Lucky 666 The Impossible Mission
By Bob Drury and Tom Clavin
Hardcover in dustjacket, 354 pages, indexed
Published by Simon & Schuster October 2016
Dimensions: 6 x 1.4 x 9 inches
If Jay Zeamer Jr. were growing up today he would likely have been diagnosed with ADHD and medicated. Fortunately for all concerned, Jay grew up in Boothbay Harbor, Maine in the 1930’s. There his spirit for exploration and knowledge manifested itself early. He was constantly on the go, wandering far from his home to see what was around the next corner. He was well known to the fishermen there being reliable enough to trust with odd jobs and errands. At age ten he constructed his own small boat from scrap and extended his exploration efforts to the harbor and nearby inlets. By aged fourteen he was an Eagle Scout, by sixteen a cadet at Indiana’s Culver Military Academy. At the time of the attack on Pearl Harbor, Jay was a B-26 Marauder co-pilot flying with the USAAC 22nd Bomb Group.
With the war now underway the 22nd deployed to Australia and began flying missions against the Japanese. Zeamer aspired to be a command pilot with his own aircraft and crew, but could never master landing the “hot” B-26. He was relegated to the co-pilot position, where he soon grew bored. So bored that he fell asleep in the co-pilot’s seat during a bombing mission. In the aftermath of that incident Zeamer applied for a transfer to the 43rd Bomb Group, a Boeing B-17E unit.
In the 43rd Zeamer begins to come into his own. He checked out as a command pilot and was promoted as the Group’s Operations Officer. While gaining a reputation for preparation and aggressiveness, he was also no stranger to breaking the rules. He was well known for volunteering for missions, and had soon attracted a nucleus of a crew with similar attitudes to fly with him, including bombardier Joe Sarnoski, a friend from before the war. They quickly gained a reputation for taking and successfully completing the risky missions which no one else wanted, often returning in a damaged aircraft. When B-17E 41-2666 was transferred in from the 8th Photo Reconnaissance Squadron, Zeamer and crew claimed it as their assigned ship and began to “Zeamerize” it. The camera mounts made it valuable, but the requirements of photographic work required a predictable, straight flight path at a fixed speed and altitude. Zeamer’s crew replaced the engines and removed all the excess weight possible to increase the speed of “Old 666”, and proceeded to install additional .50 machine guns wherever possible to increase her defensive armament. When they finished they had mounted seventeen .50 plus two spares, making 41-2666 the most heavily armed Flying Fortress of the Second World War.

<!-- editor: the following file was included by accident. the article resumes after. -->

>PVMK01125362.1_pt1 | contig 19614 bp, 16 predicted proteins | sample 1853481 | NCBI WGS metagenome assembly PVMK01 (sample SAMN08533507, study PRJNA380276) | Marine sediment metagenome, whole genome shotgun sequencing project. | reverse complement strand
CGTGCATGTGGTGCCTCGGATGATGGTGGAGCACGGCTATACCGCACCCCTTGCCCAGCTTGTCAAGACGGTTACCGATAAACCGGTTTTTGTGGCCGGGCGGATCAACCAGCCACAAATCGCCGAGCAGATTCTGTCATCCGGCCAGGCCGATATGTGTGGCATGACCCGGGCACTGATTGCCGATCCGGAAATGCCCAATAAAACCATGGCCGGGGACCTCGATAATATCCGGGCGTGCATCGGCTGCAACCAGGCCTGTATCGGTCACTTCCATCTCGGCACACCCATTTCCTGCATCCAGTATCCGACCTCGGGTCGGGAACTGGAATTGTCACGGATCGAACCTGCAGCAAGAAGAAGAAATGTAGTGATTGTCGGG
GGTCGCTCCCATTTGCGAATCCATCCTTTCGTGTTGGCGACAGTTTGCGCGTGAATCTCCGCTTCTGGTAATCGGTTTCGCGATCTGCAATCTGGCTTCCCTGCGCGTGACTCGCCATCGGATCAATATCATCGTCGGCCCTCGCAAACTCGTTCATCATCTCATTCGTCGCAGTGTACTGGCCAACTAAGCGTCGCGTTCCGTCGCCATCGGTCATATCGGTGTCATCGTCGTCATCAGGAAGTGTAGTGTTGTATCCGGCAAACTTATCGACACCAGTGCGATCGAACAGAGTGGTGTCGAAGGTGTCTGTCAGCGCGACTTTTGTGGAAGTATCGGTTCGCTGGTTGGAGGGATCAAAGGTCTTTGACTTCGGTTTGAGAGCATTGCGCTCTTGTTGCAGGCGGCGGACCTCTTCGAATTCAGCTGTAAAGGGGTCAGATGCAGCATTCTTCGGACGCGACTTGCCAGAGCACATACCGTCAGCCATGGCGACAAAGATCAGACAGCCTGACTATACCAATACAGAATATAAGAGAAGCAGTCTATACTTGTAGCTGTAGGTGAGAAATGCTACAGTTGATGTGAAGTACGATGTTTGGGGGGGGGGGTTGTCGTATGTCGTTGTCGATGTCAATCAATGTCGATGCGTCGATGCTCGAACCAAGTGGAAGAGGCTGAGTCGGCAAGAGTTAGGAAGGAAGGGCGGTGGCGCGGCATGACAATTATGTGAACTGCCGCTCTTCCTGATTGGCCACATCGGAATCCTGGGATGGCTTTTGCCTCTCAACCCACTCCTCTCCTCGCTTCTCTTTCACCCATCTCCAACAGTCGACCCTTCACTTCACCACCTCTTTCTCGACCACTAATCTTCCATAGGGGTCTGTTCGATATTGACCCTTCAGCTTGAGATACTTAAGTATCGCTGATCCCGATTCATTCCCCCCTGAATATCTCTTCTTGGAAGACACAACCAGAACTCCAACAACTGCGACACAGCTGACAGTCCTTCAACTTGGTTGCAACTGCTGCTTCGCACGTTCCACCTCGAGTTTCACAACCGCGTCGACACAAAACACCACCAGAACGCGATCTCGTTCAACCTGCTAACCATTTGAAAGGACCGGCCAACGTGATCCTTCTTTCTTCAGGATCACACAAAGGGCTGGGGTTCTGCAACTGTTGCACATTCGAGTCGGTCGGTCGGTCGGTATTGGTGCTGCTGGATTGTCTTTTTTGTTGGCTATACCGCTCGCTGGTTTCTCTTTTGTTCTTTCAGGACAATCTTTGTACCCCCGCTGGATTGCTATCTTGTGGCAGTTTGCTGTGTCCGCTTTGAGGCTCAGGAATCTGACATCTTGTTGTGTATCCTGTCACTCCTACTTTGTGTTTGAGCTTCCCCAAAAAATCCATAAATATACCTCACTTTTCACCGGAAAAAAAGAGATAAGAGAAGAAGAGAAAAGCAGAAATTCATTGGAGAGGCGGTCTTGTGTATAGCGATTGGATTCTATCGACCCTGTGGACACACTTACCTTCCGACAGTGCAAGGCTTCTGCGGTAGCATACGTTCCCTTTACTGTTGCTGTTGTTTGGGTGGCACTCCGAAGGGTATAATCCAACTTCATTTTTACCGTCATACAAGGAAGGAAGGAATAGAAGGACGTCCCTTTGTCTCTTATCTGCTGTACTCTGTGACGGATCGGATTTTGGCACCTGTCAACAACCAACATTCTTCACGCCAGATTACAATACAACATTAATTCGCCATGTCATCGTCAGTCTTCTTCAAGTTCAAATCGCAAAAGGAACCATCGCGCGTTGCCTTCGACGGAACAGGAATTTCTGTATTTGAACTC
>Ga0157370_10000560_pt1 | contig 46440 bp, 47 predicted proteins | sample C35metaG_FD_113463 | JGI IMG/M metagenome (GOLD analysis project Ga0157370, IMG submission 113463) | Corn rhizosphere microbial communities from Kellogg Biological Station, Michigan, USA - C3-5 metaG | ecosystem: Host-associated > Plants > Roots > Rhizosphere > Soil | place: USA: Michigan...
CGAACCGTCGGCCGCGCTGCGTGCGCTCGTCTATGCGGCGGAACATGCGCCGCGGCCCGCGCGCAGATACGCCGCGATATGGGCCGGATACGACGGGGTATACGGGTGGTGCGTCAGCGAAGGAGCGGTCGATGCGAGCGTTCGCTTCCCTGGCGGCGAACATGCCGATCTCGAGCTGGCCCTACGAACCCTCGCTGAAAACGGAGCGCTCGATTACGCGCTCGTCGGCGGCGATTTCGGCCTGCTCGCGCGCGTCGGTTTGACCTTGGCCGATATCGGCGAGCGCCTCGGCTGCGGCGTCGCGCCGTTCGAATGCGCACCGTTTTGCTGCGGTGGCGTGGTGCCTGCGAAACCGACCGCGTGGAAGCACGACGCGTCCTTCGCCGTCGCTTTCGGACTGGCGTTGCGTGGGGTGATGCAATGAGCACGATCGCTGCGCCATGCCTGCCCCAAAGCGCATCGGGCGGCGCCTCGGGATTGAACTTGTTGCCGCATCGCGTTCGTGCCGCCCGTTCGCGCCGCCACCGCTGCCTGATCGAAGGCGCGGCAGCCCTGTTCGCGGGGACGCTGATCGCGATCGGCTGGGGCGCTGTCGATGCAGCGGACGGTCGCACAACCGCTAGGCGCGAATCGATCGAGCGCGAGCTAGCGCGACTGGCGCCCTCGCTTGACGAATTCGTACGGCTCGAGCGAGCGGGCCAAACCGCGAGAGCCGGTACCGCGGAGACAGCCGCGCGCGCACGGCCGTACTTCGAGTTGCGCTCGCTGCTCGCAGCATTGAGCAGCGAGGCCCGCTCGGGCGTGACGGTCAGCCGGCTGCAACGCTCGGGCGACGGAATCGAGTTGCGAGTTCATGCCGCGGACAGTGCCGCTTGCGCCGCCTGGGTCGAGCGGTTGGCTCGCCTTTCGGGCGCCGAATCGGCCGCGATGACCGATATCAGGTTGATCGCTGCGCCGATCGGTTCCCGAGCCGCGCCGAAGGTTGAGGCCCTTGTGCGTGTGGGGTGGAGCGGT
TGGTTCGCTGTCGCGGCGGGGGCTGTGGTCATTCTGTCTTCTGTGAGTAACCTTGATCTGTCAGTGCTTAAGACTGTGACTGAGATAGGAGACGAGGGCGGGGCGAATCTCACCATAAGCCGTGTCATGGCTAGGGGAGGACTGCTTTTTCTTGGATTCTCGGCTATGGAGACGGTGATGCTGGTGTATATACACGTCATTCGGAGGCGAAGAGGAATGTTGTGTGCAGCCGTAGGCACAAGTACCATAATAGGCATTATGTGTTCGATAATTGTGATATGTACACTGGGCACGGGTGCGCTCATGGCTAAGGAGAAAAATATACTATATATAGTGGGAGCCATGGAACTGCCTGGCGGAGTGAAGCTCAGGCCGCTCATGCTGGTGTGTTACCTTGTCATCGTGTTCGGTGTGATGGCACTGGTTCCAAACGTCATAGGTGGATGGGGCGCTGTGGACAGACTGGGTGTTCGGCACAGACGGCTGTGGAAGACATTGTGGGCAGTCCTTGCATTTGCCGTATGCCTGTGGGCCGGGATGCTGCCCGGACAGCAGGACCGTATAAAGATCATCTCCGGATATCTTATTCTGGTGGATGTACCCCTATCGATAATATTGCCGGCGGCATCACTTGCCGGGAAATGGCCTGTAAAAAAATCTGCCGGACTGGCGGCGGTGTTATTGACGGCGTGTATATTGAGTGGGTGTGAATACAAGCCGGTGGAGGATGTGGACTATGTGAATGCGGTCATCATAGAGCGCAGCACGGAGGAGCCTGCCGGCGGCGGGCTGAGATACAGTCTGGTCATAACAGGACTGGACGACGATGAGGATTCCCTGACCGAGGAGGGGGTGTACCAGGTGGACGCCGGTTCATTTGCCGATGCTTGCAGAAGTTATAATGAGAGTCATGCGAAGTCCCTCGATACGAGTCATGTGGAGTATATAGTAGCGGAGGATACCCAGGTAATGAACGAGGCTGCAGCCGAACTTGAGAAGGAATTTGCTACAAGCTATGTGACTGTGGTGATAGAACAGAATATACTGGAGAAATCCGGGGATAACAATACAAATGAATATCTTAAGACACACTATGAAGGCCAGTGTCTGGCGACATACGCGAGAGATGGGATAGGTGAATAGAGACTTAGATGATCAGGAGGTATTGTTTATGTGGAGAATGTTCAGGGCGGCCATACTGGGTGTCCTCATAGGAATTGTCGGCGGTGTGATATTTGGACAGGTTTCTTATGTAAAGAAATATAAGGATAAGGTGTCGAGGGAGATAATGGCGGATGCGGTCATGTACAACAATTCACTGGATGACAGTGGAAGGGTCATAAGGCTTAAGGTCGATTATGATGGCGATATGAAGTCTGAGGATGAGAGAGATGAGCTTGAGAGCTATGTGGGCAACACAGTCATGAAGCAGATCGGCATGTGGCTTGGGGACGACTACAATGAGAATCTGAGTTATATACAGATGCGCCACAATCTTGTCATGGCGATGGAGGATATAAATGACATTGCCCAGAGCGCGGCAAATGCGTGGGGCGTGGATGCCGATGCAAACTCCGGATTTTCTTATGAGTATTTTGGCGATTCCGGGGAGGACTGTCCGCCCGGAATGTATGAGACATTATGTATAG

On 16JUN43 “Zeamer’s Eager Beavers” flew into history. They had volunteered for a photo reconnaissance mission to map Bougainville Island, vital for the planning of the upcoming Marine amphibious assault. At the last minute command tacked on an additional target, the Japanese fighter strip on Buka. Zeamer had initially refused the additional mission, but after arriving at Bougainville a half hour ahead of schedule elected to make the extra run anyway. This alerted the Japanese defenses and “Old 666” was the focus of forty minutes of Japanese attacks, the longest continuous aerial battle in USAAF records. Zeamer’s crew would emerge as the most decorated crew in USAAF history, with the Congressional Medal of Honor awarded to both Zeamer and Sarnoski, Distinguished Service Crosses for the other seven members, and five Purple Hearts among them. Sarnoski’s award was posthumous, Zeamer almost lost his leg. 41-2666 returned with almost 200 bullet holes and five cannon strikes, but was repaired and continued to fly until the end of the war. The photographs proved vital for the planning of the Bougainville assault.
Authors Drury and Clavin provide a wealth of detail on Zeamer and Sarnoski’s back story leading up the their historic mission. There is some interesting content on the previous combat flown by Zeamer leading up to the historic Bougainville mission. There is still some controversy regarding both the aircraft and the specifics of the action that day. As an example, sources vary as to the number of Japanese aircraft which intercepted Zeamer and crew, some say as many as twenty-one, some as few as eight. Zeamer’s Medal of Honor citation credits them with downing five fighters, Japanese records indicate no losses from Buka, and none shown in the surviving (although incomplete) records from Bougainville. Drury and Clavin explain this discrepancy as “the fog of war” and “a defeated enemy proved time and again to have lied about its military losses”, but without explaining exactly who the Japanese were trying to deceive by falsifying their own records.
Certainly a heroic mission with historical importance. Flying Fortress 41-2666 is of interest to modelers because of this and also because of the modifications made by Zeamer and his crew. The book is a good read and could be made into an outstanding movie with the right backing. Are you listening, Sir Peter?